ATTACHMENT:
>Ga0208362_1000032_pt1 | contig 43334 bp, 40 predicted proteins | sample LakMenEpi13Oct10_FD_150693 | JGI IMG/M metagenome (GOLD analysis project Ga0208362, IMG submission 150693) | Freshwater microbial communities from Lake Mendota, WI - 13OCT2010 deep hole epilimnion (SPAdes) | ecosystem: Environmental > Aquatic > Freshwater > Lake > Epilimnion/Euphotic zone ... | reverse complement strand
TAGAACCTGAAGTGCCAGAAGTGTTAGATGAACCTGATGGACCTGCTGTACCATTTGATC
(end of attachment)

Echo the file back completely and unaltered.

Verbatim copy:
>Ga0208362_1000032_pt1 | contig 43334 bp, 40 predicted proteins | sample LakMenEpi13Oct10_FD_150693 | JGI IMG/M metagenome (GOLD analysis project Ga0208362, IMG submission 150693) | Freshwater microbial communities from Lake Mendota, WI - 13OCT2010 deep hole epilimnion (SPAdes) | ecosystem: Environmental > Aquatic > Freshwater > Lake > Epilimnion/Euphotic zone ... | reverse complement strand
TAGAACCTGAAGTGCCAGAAGTGTTAGATGAACCTGATGGACCTGCTGTACCATTTGATC